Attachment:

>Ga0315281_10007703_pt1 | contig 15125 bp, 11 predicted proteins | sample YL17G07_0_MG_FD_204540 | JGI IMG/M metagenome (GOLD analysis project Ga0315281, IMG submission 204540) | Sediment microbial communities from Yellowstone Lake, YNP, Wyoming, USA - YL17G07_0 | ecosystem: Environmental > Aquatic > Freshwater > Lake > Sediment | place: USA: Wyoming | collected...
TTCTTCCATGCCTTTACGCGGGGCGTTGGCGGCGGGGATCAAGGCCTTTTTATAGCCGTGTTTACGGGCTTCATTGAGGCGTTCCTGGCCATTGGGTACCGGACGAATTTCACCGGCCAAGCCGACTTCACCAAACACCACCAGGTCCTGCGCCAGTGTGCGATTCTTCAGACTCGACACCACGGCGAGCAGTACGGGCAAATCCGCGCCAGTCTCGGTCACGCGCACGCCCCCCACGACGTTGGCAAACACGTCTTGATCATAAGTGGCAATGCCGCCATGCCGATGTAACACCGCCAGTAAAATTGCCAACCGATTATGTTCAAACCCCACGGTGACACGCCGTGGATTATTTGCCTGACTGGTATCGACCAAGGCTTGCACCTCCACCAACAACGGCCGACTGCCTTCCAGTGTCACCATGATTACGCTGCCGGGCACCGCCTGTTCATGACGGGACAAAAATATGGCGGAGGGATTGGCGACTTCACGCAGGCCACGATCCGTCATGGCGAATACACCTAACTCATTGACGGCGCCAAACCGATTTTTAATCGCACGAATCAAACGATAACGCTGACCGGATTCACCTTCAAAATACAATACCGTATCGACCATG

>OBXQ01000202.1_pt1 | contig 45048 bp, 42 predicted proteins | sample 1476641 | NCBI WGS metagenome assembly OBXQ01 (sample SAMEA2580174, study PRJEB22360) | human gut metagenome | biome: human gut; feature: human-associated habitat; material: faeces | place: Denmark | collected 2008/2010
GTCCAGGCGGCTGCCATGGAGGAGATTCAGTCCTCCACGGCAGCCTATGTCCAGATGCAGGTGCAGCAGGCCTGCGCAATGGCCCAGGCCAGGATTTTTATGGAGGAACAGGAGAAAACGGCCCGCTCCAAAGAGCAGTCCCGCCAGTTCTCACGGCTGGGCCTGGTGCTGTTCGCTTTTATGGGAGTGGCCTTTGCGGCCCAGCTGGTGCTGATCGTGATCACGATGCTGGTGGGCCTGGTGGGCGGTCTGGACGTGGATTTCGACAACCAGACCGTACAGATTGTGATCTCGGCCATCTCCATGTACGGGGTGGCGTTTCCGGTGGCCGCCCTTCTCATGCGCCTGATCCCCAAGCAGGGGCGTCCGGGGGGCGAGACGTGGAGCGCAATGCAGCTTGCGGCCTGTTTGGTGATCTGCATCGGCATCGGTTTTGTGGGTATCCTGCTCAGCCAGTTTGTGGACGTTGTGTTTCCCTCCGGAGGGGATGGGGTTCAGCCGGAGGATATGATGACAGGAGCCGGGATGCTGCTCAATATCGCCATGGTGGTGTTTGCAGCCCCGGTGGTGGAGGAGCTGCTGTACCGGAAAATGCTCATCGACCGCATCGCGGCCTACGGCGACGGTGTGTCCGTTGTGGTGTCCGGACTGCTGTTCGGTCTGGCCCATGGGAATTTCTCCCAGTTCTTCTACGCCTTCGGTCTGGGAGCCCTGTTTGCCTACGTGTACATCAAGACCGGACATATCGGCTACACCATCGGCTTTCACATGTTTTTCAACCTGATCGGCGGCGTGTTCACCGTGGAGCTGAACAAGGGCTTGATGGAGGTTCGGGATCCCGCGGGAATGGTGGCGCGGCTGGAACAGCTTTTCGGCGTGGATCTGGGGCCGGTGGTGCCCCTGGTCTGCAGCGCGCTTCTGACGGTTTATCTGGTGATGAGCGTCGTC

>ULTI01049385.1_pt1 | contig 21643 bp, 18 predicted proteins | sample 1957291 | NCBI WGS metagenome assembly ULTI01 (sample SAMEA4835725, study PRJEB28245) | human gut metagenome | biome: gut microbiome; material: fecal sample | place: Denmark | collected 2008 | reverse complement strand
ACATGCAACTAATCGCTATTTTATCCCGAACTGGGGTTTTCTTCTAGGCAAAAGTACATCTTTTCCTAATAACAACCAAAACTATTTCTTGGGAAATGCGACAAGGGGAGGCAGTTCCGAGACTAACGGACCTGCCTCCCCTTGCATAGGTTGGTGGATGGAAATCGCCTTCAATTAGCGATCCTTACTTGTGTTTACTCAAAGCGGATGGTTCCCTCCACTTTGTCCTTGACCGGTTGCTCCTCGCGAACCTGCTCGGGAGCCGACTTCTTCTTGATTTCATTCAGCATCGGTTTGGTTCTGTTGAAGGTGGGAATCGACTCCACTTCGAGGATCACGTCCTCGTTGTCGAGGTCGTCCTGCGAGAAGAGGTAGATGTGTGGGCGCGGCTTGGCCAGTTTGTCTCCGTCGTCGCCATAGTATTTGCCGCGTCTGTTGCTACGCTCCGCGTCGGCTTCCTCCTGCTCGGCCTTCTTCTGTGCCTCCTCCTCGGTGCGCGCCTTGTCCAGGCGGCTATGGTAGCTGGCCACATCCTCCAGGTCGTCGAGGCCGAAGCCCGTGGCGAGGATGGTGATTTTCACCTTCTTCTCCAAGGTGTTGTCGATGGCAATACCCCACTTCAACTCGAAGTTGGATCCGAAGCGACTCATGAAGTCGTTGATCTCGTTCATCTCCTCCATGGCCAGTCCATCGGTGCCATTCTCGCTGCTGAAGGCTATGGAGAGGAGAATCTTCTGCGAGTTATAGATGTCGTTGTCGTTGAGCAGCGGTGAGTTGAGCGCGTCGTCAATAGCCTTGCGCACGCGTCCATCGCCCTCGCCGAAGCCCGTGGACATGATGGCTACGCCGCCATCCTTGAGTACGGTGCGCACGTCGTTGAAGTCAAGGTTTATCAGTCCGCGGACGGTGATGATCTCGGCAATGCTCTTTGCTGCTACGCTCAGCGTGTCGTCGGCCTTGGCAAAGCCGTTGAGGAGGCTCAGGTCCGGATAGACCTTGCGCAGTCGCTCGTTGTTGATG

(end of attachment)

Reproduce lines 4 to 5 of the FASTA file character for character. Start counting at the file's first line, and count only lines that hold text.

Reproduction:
GTCCAGGCGGCTGCCATGGAGGAGATTCAGTCCTCCACGGCAGCCTATGTCCAGATGCAGGTGCAGCAGGCCTGCGCAATGGCCCAGGCCAGGATTTTTATGGAGGAACAGGAGAAAACGGCCCGCTCCAAAGAGCAGTCCCGCCAGTTCTCACGGCTGGGCCTGGTGCTGTTCGCTTTTATGGGAGTGGCCTTTGCGGCCCAGCTGGTGCTGATCGTGATCACGATGCTGGTGGGCCTGGTGGGCGGTCTGGACGTGGATTTCGACAACCAGACCGTACAGATTGTGATCTCGGCCATCTCCATGTACGGGGTGGCGTTTCCGGTGGCCGCCCTTCTCATGCGCCTGATCCCCAAGCAGGGGCGTCCGGGGGGCGAGACGTGGAGCGCAATGCAGCTTGCGGCCTGTTTGGTGATCTGCATCGGCATCGGTTTTGTGGGTATCCTGCTCAGCCAGTTTGTGGACGTTGTGTTTCCCTCCGGAGGGGATGGGGTTCAGCCGGAGGATATGATGACAGGAGCCGGGATGCTGCTCAATATCGCCATGGTGGTGTTTGCAGCCCCGGTGGTGGAGGAGCTGCTGTACCGGAAAATGCTCATCGACCGCATCGCGGCCTACGGCGACGGTGTGTCCGTTGTGGTGTCCGGACTGCTGTTCGGTCTGGCCCATGGGAATTTCTCCCAGTTCTTCTACGCCTTCGGTCTGGGAGCCCTGTTTGCCTACGTGTACATCAAGACCGGACATATCGGCTACACCATCGGCTTTCACATGTTTTTCAACCTGATCGGCGGCGTGTTCACCGTGGAGCTGAACAAGGGCTTGATGGAGGTTCGGGATCCCGCGGGAATGGTGGCGCGGCTGGAACAGCTTTTCGGCGTGGATCTGGGGCCGGTGGTGCCCCTGGTCTGCAGCGCGCTTCTGACGGTTTATCTGGTGATGAGCGTCGTC

>ULTI01049385.1_pt1 | contig 21643 bp, 18 predicted proteins | sample 1957291 | NCBI WGS metagenome assembly ULTI01 (sample SAMEA4835725, study PRJEB28245) | human gut metagenome | biome: gut microbiome; material: fecal sample | place: Denmark | collected 2008 | reverse complement strand